Drinking red wine regularly may
be good for circulatory system even for twenty year olds
according to a new Australian study which found that both
younger and older subjects consuming a half-bottle of Cabernet
Sauvignon daily showed improved cholesterol levels and reduced
oxidative stress on their blood vessels.
The short-term consumption resulted in
increased antioxidants and better cholesterol benefits,
concluded the study.
The study was published in the Sept.24
issue of Nutrition Journal with subjects varying from 20-50
Objective of the Study
Previous studies on the cardiovascular-health
benefits of wine have tended to focus on older populations,
and on the treatment rather than prevention of heart ailments,
said the co-author Paul Lewandowski, from the School of
Medicine at Deakin University in Victoria.
Paul and two other researchers from different
medical schools in Australia sought to determine whether
younger people differed from older ones in their ability
to benefit from drinking red wine.
"Our findings shed further light
on the nature of the beneficial effects of red wine consumption
and give supporting evidence for the recommendation that
red wine provides protective effects for cardiovascular
disease," the authors wrote.
"Also, drinking patterns and not just
the total amount of red wine consumed is important in the
association between intake and protection."
Study and the Subjects
Twenty subjects between the ages of 18
and 30, as well as twenty people aged 50 and older were
recruited. None of the participants took anti-coagulant
or anti-inflammatory medications. They did not have a history
of cardiovascular or liver disease either.
A week before the study started, the subjects
abstained from alcoholic beverages, grapes and grape products.
The scientists then took blood samples from each participant
to measure the levels of cholesterol and antioxidants in
For the following two weeks, 10 young and
10 older subjects were ordered to drink 400 mL of Australian
Cabernet Sauvignon daily, preferably at night with dinner.
The other 20 participants had to abstain from drinking any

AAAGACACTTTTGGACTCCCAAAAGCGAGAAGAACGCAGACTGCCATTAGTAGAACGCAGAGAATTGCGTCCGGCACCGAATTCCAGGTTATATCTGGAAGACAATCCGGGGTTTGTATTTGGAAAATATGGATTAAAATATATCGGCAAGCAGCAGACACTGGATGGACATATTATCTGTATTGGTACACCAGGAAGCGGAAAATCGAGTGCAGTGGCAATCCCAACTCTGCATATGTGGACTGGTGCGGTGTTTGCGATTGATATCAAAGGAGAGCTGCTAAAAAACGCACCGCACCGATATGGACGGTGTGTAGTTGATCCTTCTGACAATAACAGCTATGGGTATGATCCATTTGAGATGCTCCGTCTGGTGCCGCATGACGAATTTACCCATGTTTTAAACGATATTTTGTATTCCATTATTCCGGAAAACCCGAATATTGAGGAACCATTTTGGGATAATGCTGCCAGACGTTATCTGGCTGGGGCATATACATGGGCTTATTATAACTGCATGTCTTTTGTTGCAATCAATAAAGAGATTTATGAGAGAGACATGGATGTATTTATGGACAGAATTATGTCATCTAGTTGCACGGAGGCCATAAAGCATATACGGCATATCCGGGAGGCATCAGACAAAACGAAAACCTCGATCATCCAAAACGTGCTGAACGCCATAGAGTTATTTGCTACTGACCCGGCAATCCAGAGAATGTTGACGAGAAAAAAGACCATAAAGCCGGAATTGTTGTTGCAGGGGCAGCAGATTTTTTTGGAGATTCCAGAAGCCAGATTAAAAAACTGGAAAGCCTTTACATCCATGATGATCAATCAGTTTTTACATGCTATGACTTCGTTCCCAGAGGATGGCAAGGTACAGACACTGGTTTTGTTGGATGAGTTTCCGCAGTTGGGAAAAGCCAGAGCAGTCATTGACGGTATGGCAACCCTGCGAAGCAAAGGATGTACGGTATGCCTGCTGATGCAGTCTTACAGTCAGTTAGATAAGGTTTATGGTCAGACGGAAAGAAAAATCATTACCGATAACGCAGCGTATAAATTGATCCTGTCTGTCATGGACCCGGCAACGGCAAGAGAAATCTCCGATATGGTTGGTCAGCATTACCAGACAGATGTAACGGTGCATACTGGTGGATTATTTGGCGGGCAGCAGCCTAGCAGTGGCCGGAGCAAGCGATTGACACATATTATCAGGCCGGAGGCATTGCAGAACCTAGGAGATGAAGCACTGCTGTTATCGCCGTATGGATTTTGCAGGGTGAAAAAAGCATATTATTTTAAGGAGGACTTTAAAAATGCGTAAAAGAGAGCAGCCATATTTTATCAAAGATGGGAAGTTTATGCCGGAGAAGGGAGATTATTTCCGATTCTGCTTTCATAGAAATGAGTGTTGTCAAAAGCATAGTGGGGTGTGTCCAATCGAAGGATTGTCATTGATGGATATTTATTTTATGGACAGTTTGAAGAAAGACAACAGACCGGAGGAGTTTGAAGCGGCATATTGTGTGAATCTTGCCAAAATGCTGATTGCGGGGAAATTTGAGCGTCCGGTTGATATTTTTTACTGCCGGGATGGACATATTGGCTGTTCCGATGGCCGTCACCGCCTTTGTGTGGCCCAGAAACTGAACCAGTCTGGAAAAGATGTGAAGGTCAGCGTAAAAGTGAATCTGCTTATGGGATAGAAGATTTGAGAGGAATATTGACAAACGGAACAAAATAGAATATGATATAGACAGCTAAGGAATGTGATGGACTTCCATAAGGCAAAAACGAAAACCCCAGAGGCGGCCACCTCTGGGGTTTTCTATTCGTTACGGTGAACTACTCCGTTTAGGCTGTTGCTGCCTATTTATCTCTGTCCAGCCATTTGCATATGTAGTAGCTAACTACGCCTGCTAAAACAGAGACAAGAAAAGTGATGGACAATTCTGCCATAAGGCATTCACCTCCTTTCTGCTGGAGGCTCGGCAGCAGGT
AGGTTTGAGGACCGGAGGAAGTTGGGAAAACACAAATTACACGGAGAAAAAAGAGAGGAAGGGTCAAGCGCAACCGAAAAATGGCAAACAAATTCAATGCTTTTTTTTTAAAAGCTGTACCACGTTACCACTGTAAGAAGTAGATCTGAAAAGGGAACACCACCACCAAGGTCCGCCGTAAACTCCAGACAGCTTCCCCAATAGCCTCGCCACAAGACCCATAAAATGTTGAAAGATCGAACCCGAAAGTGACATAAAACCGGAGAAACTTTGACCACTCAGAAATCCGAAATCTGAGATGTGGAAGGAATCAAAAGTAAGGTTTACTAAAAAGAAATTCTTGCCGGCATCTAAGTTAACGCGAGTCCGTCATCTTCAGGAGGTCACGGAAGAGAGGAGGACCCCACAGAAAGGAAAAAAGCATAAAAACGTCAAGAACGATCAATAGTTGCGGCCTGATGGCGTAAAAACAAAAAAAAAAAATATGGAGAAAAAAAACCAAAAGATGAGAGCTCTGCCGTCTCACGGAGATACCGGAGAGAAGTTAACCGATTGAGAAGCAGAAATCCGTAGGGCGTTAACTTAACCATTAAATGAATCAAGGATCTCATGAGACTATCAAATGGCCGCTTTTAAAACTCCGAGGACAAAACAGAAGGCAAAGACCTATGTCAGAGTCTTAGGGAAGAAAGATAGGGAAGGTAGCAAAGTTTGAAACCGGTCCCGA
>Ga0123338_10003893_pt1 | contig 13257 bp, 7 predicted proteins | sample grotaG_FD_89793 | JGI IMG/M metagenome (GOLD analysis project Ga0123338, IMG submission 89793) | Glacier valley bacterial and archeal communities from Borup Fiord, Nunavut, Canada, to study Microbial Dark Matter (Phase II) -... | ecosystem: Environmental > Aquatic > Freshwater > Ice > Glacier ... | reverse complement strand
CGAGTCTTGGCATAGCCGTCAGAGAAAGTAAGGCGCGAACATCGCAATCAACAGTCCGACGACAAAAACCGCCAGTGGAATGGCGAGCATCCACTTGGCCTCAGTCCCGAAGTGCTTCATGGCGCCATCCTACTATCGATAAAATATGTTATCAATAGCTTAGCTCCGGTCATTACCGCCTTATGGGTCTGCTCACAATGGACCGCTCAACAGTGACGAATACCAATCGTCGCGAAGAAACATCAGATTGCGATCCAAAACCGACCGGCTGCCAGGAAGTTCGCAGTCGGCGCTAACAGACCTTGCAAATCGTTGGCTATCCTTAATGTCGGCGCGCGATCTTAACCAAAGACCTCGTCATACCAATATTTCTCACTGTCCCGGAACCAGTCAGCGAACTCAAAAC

wine. No one was allowed to consume any other form of alcohol,
grapes or grape products during the study period.After two
weeks, blood samples were taken again.
To serve as a crossover, all the subjects
then abstained from alcoholic beverages, grapes and grape
products. Blood sample was collected again, and the experiment
was repeated. This time the previously abstaining group
took turn drinking wine, and the original wine-drinking
group was ordered to abstain. At the end of another two-week
period, blood samples were taken.
The scientists found that the levels of
total antioxidants increased an average of 16 percent in
the older group that drank wine. This increase was only
7 percent for the younger group.
Furthermore, the levels of harmful free
radicals, which are molecules that can damage systems in
the body, were reduced by around half after two weeks of
Antioxidants are believed to bond with
and neutralize free radicals.
Conclusion of the Study
The results strongly suggest that in the
presence of red-wine consumption, total antioxidant status
has the ability to increase significantly.
Study also suggests that a lifetime of
red wine consumption is not needed to achieve a sustained
increase in circulating oxidative protection; two weeks
is long enough.
The red-wine drinkers also showed healthier,
good HDL cholesterol levels, though there was little effect
on the level of harmful LDL cholesterol.
Limitations of the Study
There were only a few participants observed
for only short periods of time. "Additional longer-term
studies, for a period of more than six months, really need
to be done to truly determine the long-term health impact,
relevant to responsible red-wine drinking," said Paul.
"The problem is that, despite having
access to a large number of willing participants who are
prepared to drink the wine for more than six months, funding
the project is a constraint."